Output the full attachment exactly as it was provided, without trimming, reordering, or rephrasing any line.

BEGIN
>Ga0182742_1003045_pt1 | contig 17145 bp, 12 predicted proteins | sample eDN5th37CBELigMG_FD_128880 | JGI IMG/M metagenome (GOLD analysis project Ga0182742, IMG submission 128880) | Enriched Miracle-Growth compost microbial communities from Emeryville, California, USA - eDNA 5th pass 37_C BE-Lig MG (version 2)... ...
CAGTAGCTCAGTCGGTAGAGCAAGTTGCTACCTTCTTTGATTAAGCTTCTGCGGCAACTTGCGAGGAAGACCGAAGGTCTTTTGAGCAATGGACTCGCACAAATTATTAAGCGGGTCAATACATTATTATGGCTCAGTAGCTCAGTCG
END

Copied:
>Ga0182742_1003045_pt1 | contig 17145 bp, 12 predicted proteins | sample eDN5th37CBELigMG_FD_128880 | JGI IMG/M metagenome (GOLD analysis project Ga0182742, IMG submission 128880) | Enriched Miracle-Growth compost microbial communities from Emeryville, California, USA - eDNA 5th pass 37_C BE-Lig MG (version 2)... ...
CAGTAGCTCAGTCGGTAGAGCAAGTTGCTACCTTCTTTGATTAAGCTTCTGCGGCAACTTGCGAGGAAGACCGAAGGTCTTTTGAGCAATGGACTCGCACAAATTATTAAGCGGGTCAATACATTATTATGGCTCAGTAGCTCAGTCG